Looks like the air battle over Newport Beach has flared up again. In a mini-replay of recent history, the Orange County Board of Supervisors is considering expanding business jet operations at John Wayne Airport–prompting the rich folks in Newport to protest that the plan would increase noise and air pollution over their community. While these are largely the same arguments put forward by South County residents 20 years ago when the county proposed building an international airport at the old El Toro Marine Corps Air Station, what’s very different now is that Newport Beach is helping to feed the very airport demand the city also opposes.
Under the new plan–known as the General Aviation Improvement Project (GAIP), which came up for discussion at the May 7 Supervisors’ meeting–the airport would handle 86 business jets (up from the current 65) while losing 137 spaces for smaller prop planes, according to a May 8 Voice of OC story. Doing this would “maximize the efficiency and safety of facilities and facilitate prioritization of future general aviation improvements,” according to a county staff report on the proposal.
A gaggle of Newport Beach residents and officials say the project’s Environmental Impact Report (EIR) is a disaster waiting to happen. They say general aviation (GA) jets are about as loud as big commercial airliners, and an increase in their flight operations will further degrade their quality of life.
U.S. Rep. Harley Rouda (D–Newport Beach … and an extremely wealthy former land developer who’s probably ridden on a corporate jet once or twice in his life) is one such opponent. “I am concerned that the current EIR does not adequately take into consideration the noise, greenhouse gas emissions, and health effects of the project,” the congressman says in a May 6 statement. “The EIR is quick to attribute any future noise increase to commercial operators but fails to take into account the existing level of noise that has harmed the community.”
Newport Beach Mayor Diane Brooks Dixon is another opponent. In addition to writing a March 25 letter to Board Chairwoman Lisa Bartlett denouncing the plan, she also attended the May 7 Supervisors’ meeting, along with dozens of her constituents.
“While the GAIP speaks of modernization, the city’s residents instead see the burden of more GA jet operations, diminished air quality, additional noise and flights operating at all hours,” Dixon states in her letter to Bartlett. “Equally important, any actions concerning the GAIP must take into account safety, security and accountability for and to all, not just the select few passengers partaking in GA jet travel.”
Dixon’s dismissing the support for the project to a “select few passengers” is a bit odd, considering that a fair portion of those same passengers come from Newport Beach itself–which is, after all, one of the wealthiest cities in the U.S. In fact, a 2018 Bloomberg story compared the city’s $97,597 per capita income to the “price tag of a new Porsche 911 Carrera.”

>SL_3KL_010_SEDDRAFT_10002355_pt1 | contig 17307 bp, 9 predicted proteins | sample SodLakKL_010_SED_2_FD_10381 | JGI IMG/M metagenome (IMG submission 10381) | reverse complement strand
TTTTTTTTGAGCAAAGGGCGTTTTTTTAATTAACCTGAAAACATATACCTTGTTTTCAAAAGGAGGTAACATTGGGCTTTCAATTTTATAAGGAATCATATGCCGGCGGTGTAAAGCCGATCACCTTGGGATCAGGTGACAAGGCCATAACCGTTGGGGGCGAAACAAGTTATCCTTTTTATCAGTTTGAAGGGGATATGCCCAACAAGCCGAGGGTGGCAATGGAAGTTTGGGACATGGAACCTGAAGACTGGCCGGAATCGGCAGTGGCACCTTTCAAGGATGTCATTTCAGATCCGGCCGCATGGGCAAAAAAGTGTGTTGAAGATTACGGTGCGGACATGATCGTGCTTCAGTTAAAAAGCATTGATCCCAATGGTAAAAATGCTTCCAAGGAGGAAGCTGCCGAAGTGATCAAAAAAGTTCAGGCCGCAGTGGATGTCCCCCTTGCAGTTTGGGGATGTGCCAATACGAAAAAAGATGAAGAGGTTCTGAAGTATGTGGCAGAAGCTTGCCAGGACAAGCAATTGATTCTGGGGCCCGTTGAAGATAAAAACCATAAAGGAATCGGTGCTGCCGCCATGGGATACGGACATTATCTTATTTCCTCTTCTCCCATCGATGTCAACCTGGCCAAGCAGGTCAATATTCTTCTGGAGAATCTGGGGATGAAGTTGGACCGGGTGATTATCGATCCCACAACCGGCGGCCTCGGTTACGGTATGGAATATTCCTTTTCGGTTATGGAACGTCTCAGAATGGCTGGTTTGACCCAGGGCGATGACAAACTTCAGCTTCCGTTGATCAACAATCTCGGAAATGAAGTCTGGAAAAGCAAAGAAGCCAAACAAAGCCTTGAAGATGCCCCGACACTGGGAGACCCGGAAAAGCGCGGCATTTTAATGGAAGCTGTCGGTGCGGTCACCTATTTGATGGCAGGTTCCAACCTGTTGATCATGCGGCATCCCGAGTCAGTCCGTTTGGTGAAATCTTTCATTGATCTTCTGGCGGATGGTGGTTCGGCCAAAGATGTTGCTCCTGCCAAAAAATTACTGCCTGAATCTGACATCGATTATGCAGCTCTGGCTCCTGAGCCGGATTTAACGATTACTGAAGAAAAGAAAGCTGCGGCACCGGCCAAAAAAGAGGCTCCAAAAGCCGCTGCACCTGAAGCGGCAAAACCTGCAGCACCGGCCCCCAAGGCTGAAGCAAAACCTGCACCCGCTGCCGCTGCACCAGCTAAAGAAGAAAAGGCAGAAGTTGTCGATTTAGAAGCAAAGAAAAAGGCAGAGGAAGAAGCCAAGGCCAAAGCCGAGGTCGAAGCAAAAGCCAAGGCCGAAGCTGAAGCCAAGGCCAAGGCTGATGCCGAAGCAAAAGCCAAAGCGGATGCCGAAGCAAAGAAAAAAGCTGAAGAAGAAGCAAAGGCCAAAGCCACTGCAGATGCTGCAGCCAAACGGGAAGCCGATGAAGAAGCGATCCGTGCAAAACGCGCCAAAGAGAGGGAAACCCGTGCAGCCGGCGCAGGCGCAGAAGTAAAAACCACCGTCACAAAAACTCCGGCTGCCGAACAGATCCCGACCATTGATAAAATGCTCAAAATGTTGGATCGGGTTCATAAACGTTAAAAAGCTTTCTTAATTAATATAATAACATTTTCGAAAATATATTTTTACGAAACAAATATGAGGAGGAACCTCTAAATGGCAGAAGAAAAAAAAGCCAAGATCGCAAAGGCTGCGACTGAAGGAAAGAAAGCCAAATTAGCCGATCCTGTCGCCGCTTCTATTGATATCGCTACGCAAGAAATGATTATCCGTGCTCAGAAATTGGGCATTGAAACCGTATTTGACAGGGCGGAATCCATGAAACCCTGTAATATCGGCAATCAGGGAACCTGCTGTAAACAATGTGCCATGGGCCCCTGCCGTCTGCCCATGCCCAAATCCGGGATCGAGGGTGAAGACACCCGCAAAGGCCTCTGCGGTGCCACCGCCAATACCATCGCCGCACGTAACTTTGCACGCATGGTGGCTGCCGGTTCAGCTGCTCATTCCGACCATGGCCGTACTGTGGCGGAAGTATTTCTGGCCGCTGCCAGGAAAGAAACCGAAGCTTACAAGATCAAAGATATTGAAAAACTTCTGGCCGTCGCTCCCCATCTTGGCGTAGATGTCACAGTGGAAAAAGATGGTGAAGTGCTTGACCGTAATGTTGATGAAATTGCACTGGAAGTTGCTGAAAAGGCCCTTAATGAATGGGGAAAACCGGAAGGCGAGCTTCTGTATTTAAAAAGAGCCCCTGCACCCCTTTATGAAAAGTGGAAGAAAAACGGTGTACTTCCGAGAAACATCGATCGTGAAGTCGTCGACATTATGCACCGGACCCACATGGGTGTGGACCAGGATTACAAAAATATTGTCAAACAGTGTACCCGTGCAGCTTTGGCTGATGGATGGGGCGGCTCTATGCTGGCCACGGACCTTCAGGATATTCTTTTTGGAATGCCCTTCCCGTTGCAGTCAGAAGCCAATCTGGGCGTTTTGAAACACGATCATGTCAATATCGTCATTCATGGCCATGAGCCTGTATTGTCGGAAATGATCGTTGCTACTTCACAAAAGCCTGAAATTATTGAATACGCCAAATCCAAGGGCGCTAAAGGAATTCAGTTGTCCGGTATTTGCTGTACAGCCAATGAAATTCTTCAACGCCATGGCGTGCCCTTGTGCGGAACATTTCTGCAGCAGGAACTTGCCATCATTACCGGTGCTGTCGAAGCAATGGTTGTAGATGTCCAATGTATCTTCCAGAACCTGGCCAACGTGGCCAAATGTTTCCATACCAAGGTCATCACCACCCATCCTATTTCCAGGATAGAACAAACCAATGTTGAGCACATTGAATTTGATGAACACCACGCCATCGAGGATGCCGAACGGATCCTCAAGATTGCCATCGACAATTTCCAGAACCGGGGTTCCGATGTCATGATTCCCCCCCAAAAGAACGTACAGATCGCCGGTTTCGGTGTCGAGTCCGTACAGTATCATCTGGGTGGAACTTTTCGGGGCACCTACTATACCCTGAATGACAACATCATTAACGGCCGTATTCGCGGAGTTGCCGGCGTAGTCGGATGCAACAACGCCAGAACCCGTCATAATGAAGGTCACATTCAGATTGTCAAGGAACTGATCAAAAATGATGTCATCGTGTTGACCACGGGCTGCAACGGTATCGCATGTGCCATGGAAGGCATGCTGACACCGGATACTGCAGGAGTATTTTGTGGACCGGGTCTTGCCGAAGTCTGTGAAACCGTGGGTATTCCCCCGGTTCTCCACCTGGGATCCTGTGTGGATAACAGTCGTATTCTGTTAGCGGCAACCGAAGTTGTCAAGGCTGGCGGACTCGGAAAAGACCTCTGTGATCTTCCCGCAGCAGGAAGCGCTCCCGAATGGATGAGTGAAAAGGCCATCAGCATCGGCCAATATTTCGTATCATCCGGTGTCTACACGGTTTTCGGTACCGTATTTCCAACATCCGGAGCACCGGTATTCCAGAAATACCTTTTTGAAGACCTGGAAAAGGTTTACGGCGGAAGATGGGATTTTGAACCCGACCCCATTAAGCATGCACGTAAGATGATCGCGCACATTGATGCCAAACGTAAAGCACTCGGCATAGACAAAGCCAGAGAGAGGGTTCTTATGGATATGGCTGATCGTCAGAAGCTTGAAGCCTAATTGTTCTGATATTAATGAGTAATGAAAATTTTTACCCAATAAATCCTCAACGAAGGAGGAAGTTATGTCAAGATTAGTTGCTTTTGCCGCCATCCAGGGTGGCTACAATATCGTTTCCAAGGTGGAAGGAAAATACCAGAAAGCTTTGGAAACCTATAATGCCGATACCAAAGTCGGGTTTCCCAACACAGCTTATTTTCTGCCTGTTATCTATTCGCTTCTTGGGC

For fun, I visited the airport on May 8 and wrote down the tail numbers of 15 random corporate jets I saw parked alongside Campus Boulevard. Then, using the Federal Aviation Administration’s tail number search engine, I determined that five of those aircraft–a third of my admittedly unscientific sampling–were in some way tied to Newport Beach.
Billionaire and Newport Coast resident Henry Nicholas’ famous 1993 Gulfstream G-IV was there–the same plane the feds seized back in 2008, saying it was used to transport drugs, only to drop the charges two years later and return the plane. Also present was a 1999 Cessna 560XL registered to Kremer Co., a Santa Ana-based firm started by Newport Beach resident and former Irvine Co. president Peter Kremer.
There was also a 2000 Cessna 560XL belonging to Newport Beach-based Sand Creek Investors, and a 2006 Cessna 560XL (damn, that’s a popular model) owned by Newport Beach-based IBC Hospitality. And I’m also including a 1999 Bombadier CL-600 belonging to Bush Aviation, which though Irvine-based is managed by John Hagestad, who lives in Newport Beach.
Lastly, given the City of Newport Beach’s activism against expansion of business jet operations at John Wayne Airport, city officials might want to rethink their official city webpage titled “BUSINESS CLIMATE,” which touts proximity to John Wayne as a positive:
Newport Beach is known for its mild Pacific coastal climate, it’s [sic] large recreational harbor, great beaches, two public piers, award-winning restaurants, first-class hotels, excellent shopping, corporate offices and an exceptional quality of life. Newport Beach is adjacent to Orange County’s John Wayne Airport, served by most major carriers, and the University of California at Irvine, for access to technology and well educated employees. The City has a diversified and financially solid local economy. It is a popular destination for business and leisure travelers alike.
The Supervisors, who were scheduled to vote on the project during their May 7 meeting, instead delayed the whole matter for further study. They’ll return to it at their May 21 meeting.